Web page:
1. Neuroscience
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Mouse rods signal through gap junctions with cones

  1. Sabrina Asteriti
  2. Claudia Gargini
  3. Lorenzo Cangiano  Is a corresponding author
  1. University of Pisa, Italy
Research Article
Cite this article as: eLife 2014;3:e01386 doi: 10.7554/eLife.01386
11 figures


The different flash sensitivities, kinetics, and spectral preferences of rods and cones are exploited to dissect their electrical coupling.

(A upper graph) Comparison of rod and cone responses to green flashes. Continuous lines on the right are simulated flash response profiles of mixed S/M cones at four retinal latitudes (1–4, from dorsalmost to ventralmost; inset in lower graph) and pure S cones, based on recently published models (Daniele et al., 2011; Wang et al., 2011; see ‘Materials and methods’). Thick line and shaded area on the left show the mean ± 1 SD of rod flash response profiles from patch and loose seal recordings in this study (n = 16; 24°C; average of Michaelis–Menten fits in individual rods). Dashed lines in the middle reproduce flash response profiles from spectrally unidentified mouse cones recently recorded with patch (reproduced from Figure 3; Cangiano et al., 2012, 24°C): the high sensitivity of cone photovoltages is suggestive of rod input. (A lower graph) Width at 50% amplitude (mean and SD) of rod flash responses, obtained here with loose seal recordings to avoid kinetics rundown (n = 4, 24°C). (B) Comparison of rod and cone responses to ultraviolet flashes. Rod response profiles in the ultraviolet were obtained by rightward shift of those in the green (panel A) by a factor of 2.2 (arrow; our estimate from two rods in which full flash response profiles were delivered at both wavelengths). Graphs in panels A and B were used to select dim and bright flashes for the protocols used in our experiments (C and D), aimed at dissecting rod input in cones: dim flashes (16.6 photons·µm−2) elicited large responses in rods while being too weak to stimulate cones, while bright flashes (a: 1570, b: 3140 ph·µm−2) were sufficient to saturate rods for >1 s and evoke moderate responses in cones. (C) Kinetics protocol made of sequences of three 520 nm (green, G) flashes, each consisting of dim/brighta/dim flashes, with the third flash occurring at increasing delays. Expected responses in a rod, an uncoupled cone, and a coupled cone. (D) Spectral protocol made of sequences of 4 dim and brightb flashes at 520 nm (G) and 365 nm (UV). Expected responses in an uncoupled and coupled S/M-cone (UV-opsin-dominated cone). When coupled, the cone should prefer dim G to dim UV flashes, while the opposite should occur with bright flashes. The cone’s intrinsic spectral phenotype is unmasked with a rod-saturating pre-flash.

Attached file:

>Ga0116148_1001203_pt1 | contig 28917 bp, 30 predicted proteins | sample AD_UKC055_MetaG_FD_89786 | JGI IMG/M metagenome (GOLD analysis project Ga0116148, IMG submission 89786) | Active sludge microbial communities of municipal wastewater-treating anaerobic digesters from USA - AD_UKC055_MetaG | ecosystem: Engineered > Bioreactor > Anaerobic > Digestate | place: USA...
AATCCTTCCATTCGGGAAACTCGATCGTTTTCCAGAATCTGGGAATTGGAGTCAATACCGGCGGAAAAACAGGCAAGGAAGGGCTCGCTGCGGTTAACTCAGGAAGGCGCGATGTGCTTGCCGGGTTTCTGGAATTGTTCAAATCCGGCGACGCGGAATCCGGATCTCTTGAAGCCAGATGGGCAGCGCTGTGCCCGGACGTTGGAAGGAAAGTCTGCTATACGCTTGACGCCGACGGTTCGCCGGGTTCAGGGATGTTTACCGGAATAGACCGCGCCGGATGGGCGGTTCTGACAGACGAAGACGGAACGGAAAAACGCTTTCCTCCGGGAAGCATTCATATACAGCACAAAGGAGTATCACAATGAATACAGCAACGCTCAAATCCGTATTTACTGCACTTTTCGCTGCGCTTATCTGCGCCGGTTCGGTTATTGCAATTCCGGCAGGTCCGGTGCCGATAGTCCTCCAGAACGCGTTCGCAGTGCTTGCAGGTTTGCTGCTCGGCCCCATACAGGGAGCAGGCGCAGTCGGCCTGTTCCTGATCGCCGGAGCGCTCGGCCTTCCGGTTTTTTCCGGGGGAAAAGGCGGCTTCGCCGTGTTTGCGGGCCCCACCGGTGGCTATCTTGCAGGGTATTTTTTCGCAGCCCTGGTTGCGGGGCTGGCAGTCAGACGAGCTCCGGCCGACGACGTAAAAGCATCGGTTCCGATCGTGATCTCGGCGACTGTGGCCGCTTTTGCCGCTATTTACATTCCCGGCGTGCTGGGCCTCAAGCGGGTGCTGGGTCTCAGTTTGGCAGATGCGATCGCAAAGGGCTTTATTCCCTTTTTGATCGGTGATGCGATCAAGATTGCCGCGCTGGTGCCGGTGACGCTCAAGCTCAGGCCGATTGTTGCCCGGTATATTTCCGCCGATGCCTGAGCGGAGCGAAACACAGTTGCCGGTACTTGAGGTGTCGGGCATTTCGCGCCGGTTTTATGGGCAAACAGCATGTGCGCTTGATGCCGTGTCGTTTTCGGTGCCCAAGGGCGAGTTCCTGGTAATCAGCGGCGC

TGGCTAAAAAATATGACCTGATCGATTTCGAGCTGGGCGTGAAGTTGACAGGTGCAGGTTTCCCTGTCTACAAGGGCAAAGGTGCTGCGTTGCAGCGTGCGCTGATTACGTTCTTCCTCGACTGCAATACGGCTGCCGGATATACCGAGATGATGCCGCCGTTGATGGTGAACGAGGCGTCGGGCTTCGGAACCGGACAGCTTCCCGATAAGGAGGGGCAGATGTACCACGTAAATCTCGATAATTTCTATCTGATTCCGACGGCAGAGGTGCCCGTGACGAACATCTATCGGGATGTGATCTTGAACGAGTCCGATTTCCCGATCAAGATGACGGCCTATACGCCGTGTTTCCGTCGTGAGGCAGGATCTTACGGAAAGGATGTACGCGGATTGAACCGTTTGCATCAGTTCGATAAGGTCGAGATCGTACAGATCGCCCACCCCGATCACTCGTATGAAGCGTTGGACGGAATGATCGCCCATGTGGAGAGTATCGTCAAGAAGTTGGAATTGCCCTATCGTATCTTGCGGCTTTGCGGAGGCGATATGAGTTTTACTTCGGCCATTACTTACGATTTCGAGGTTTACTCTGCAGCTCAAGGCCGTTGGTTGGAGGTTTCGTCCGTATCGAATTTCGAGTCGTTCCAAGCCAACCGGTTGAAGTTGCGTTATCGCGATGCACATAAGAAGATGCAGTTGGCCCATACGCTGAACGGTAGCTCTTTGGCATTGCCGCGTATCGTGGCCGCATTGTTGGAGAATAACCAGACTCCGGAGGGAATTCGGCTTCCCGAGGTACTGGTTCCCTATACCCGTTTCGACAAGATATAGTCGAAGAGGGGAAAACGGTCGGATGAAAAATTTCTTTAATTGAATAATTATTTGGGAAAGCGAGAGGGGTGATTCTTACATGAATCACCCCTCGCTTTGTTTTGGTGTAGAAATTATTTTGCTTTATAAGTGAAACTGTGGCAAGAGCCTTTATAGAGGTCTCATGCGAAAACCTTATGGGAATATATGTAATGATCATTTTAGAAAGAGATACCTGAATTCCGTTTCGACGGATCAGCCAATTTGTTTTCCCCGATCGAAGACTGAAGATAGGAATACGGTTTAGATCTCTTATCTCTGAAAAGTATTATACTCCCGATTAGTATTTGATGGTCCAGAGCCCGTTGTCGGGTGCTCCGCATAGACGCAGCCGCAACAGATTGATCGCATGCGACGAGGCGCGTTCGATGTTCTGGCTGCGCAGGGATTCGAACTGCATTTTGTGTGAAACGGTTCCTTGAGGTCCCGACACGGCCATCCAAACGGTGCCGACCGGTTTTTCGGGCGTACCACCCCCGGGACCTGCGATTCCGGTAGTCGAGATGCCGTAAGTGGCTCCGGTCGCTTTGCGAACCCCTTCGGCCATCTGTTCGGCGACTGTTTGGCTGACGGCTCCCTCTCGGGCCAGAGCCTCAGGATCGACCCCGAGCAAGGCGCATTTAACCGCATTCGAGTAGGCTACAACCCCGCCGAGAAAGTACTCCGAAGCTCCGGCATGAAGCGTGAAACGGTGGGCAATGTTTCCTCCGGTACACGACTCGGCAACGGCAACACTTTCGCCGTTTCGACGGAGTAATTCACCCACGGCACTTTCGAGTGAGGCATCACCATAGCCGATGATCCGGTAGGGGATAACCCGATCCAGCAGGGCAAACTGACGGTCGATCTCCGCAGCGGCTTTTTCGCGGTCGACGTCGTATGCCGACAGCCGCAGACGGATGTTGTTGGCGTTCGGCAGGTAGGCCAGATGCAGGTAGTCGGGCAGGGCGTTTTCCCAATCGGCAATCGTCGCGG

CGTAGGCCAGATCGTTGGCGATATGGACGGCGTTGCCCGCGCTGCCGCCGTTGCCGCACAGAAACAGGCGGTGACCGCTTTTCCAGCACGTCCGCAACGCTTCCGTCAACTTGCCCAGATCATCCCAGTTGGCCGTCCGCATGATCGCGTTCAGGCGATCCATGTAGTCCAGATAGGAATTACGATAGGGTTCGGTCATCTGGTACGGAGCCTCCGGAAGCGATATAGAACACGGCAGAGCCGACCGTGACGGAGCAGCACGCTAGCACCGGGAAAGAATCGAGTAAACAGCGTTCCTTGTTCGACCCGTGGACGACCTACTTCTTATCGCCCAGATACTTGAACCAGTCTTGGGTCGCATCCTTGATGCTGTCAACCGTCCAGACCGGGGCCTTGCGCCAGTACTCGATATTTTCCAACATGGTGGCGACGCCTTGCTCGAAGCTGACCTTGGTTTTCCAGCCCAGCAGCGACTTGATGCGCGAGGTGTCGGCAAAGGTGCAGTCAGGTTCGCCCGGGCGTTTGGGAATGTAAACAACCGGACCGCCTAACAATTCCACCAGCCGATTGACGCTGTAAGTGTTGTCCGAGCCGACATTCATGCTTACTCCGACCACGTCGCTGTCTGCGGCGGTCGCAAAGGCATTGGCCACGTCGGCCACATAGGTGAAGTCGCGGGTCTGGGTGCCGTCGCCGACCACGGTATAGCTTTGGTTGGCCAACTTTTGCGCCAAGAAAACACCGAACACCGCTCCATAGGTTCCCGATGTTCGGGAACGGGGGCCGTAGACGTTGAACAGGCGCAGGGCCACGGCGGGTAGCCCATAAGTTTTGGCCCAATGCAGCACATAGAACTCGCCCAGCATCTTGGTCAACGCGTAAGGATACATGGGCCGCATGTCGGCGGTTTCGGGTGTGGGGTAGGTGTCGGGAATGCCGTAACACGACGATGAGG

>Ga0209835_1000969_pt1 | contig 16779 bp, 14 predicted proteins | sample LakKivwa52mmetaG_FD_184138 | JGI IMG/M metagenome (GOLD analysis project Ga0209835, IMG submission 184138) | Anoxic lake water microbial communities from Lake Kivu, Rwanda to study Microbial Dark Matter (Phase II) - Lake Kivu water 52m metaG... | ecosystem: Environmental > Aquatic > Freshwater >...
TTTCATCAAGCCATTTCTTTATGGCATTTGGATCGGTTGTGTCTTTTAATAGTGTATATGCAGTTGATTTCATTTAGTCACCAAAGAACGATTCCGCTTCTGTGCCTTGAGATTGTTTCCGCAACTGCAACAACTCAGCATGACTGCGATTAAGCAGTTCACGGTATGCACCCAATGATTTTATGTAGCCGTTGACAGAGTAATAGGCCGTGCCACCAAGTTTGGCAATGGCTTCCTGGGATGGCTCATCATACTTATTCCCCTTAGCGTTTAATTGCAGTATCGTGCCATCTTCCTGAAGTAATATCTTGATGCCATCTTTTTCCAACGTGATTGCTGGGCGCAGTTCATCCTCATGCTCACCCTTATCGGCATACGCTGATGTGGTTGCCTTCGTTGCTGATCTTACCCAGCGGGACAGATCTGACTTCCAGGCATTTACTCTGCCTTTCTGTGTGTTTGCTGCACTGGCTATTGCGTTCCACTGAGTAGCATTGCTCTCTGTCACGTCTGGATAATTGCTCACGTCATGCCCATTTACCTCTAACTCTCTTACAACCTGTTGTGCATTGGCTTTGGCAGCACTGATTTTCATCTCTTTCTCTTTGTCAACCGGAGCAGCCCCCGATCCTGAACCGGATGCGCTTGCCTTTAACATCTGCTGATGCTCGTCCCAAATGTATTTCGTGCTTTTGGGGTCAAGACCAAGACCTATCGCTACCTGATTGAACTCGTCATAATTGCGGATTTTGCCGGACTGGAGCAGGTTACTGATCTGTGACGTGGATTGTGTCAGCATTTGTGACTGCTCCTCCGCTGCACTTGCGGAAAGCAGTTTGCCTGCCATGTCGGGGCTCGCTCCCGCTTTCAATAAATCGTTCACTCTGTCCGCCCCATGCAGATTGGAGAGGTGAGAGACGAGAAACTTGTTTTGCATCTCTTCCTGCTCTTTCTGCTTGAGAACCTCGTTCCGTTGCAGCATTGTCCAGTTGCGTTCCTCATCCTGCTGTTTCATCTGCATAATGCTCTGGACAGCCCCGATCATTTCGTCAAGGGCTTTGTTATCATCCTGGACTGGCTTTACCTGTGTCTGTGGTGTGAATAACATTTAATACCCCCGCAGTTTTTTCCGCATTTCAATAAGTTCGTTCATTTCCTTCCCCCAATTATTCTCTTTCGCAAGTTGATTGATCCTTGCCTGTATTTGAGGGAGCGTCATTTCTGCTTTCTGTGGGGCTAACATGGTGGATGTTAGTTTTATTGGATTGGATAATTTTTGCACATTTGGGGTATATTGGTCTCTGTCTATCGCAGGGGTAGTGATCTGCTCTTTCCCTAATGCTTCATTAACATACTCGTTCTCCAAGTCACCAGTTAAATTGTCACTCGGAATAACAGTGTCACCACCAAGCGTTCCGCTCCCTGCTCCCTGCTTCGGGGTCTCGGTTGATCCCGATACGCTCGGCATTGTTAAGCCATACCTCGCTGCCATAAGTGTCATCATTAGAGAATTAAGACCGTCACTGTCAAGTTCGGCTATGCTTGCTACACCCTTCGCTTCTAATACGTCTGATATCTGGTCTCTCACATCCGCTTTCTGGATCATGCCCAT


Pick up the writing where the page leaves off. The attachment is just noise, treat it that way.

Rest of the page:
Cones express a rod-like sensitivity to dim flashes and slow recovery after bright flashes.

(A1) Response of a patched rod to the kinetics protocol (Figure 1C) in the first minutes after establishing the seal (black traces). At later times, a previously described rundown of kinetics was observed (gray traces; see Cangiano et al., 2012). (A2) Loose seal recording showing a scaled version of the rod photovoltage in response to the kinetics protocol. The advantage of the loose seal approach is that no kinetics rundown takes place, even in very long recordings (inset). (B) Summary of rod responses to the kinetics protocol in patch (black circles; data from the first 2 min after sealing) and loose seal recordings (white circles). Dim flash responses were normalized to those of the brighta flash (bars are SEM). Rods display a large response to the first dim flash and a progressive recovery after the brighta flash. (C) Responses of three cones to the kinetics protocol, representing the observed spectrum of behaviors. (D) Summary of data from a subset of cones that displayed large dim flash responses. The time course of recovery of the dim flash response after the bright flash is comparable to that of rods. In panels A1, A2, and C, baselines were aligned to each other (max shift 2 mV), and in all records (except C/top), each trace was the average of several sweeps.